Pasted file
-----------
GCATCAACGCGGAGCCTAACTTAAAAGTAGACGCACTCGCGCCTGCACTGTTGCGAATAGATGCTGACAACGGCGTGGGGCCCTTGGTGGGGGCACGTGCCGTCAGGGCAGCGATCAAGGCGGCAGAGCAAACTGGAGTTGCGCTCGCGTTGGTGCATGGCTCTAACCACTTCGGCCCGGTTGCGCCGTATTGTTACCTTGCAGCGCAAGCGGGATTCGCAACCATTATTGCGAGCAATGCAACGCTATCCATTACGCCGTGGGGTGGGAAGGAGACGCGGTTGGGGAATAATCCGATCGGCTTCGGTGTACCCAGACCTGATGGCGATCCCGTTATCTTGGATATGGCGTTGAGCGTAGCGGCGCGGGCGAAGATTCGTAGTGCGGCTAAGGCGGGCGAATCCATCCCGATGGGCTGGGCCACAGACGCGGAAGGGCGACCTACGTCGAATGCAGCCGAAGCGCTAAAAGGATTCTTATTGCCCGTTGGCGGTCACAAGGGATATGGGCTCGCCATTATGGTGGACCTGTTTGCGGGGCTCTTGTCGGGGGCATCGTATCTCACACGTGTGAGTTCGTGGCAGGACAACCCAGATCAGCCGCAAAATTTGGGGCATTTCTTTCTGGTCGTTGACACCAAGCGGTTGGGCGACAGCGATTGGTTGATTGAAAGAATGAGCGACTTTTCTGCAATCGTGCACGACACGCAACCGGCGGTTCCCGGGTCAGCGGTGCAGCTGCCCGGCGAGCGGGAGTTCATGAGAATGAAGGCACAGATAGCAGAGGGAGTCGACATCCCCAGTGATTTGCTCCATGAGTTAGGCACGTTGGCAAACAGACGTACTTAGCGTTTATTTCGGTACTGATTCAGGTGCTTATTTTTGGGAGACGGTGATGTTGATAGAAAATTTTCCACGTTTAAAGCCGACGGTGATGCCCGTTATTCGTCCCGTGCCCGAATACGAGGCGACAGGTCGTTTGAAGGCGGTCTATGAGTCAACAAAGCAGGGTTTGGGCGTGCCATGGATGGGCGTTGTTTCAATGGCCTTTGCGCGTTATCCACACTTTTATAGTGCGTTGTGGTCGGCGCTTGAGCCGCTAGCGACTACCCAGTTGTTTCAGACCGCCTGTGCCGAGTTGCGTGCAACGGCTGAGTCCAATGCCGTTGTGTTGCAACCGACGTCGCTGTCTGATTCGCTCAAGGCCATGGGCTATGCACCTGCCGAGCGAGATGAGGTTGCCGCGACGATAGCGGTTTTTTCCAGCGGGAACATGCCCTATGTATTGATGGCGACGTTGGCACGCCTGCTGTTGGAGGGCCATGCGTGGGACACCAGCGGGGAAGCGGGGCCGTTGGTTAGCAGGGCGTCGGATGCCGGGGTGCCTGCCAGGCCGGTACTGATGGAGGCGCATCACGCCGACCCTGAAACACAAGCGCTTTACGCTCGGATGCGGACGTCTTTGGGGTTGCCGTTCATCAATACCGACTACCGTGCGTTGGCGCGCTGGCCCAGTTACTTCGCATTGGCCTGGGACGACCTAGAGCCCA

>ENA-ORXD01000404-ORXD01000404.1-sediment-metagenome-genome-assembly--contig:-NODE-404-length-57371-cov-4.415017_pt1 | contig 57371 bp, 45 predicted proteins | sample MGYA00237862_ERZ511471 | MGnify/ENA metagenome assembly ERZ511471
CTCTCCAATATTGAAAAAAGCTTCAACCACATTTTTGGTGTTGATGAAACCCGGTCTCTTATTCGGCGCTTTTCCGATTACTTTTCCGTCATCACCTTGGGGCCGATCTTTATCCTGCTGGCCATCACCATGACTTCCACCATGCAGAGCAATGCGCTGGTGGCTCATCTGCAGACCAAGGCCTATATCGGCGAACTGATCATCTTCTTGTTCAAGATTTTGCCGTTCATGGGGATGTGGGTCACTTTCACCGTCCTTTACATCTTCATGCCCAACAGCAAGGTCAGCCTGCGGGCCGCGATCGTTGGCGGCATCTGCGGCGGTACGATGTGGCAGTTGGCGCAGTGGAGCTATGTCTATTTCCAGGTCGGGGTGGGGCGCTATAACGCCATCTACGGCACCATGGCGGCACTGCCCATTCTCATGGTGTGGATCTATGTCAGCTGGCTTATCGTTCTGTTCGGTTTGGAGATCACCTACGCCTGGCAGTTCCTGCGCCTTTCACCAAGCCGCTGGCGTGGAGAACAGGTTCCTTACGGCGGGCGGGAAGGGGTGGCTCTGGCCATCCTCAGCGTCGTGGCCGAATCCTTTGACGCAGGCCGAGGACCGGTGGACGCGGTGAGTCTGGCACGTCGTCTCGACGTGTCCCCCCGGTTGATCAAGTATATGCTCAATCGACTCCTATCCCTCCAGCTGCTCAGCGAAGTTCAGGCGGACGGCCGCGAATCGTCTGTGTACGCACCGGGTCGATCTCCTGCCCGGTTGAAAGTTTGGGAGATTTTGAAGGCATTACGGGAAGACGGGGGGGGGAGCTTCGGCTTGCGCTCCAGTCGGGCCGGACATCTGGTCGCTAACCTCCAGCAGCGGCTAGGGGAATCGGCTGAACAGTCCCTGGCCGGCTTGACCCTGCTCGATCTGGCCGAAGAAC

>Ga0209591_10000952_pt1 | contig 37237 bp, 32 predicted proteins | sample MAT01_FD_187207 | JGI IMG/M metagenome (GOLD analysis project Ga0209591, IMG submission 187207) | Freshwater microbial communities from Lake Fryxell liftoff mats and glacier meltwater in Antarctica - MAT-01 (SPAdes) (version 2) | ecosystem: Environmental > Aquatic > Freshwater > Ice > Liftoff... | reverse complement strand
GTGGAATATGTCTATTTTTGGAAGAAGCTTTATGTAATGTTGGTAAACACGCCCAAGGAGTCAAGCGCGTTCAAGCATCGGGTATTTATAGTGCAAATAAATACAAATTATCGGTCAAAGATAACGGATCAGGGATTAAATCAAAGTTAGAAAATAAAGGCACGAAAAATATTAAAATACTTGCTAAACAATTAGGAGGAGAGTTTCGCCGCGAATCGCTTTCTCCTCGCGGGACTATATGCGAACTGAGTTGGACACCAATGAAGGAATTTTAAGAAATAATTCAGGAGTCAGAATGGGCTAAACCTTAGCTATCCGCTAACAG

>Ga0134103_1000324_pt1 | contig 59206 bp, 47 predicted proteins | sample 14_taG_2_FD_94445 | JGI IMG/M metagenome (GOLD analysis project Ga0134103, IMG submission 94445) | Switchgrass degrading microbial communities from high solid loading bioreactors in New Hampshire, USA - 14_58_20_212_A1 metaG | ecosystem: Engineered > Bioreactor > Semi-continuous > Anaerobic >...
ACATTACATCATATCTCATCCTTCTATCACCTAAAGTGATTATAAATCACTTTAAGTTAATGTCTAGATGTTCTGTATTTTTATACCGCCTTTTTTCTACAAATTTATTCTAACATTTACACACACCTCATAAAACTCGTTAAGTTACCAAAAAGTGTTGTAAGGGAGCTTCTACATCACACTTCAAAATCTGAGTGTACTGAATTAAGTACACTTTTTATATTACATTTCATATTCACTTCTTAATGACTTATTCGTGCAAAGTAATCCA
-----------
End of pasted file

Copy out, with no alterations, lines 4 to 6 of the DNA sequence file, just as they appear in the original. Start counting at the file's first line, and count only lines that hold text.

>Ga0209591_10000952_pt1 | contig 37237 bp, 32 predicted proteins | sample MAT01_FD_187207 | JGI IMG/M metagenome (GOLD analysis project Ga0209591, IMG submission 187207) | Freshwater microbial communities from Lake Fryxell liftoff mats and glacier meltwater in Antarctica - MAT-01 (SPAdes) (version 2) | ecosystem: Environmental > Aquatic > Freshwater > Ice > Liftoff... | reverse complement strand
GTGGAATATGTCTATTTTTGGAAGAAGCTTTATGTAATGTTGGTAAACACGCCCAAGGAGTCAAGCGCGTTCAAGCATCGGGTATTTATAGTGCAAATAAATACAAATTATCGGTCAAAGATAACGGATCAGGGATTAAATCAAAGTTAGAAAATAAAGGCACGAAAAATATTAAAATACTTGCTAAACAATTAGGAGGAGAGTTTCGCCGCGAATCGCTTTCTCCTCGCGGGACTATATGCGAACTGAGTTGGACACCAATGAAGGAATTTTAAGAAATAATTCAGGAGTCAGAATGGGCTAAACCTTAGCTATCCGCTAACAG

>Ga0134103_1000324_pt1 | contig 59206 bp, 47 predicted proteins | sample 14_taG_2_FD_94445 | JGI IMG/M metagenome (GOLD analysis project Ga0134103, IMG submission 94445) | Switchgrass degrading microbial communities from high solid loading bioreactors in New Hampshire, USA - 14_58_20_212_A1 metaG | ecosystem: Engineered > Bioreactor > Semi-continuous > Anaerobic >...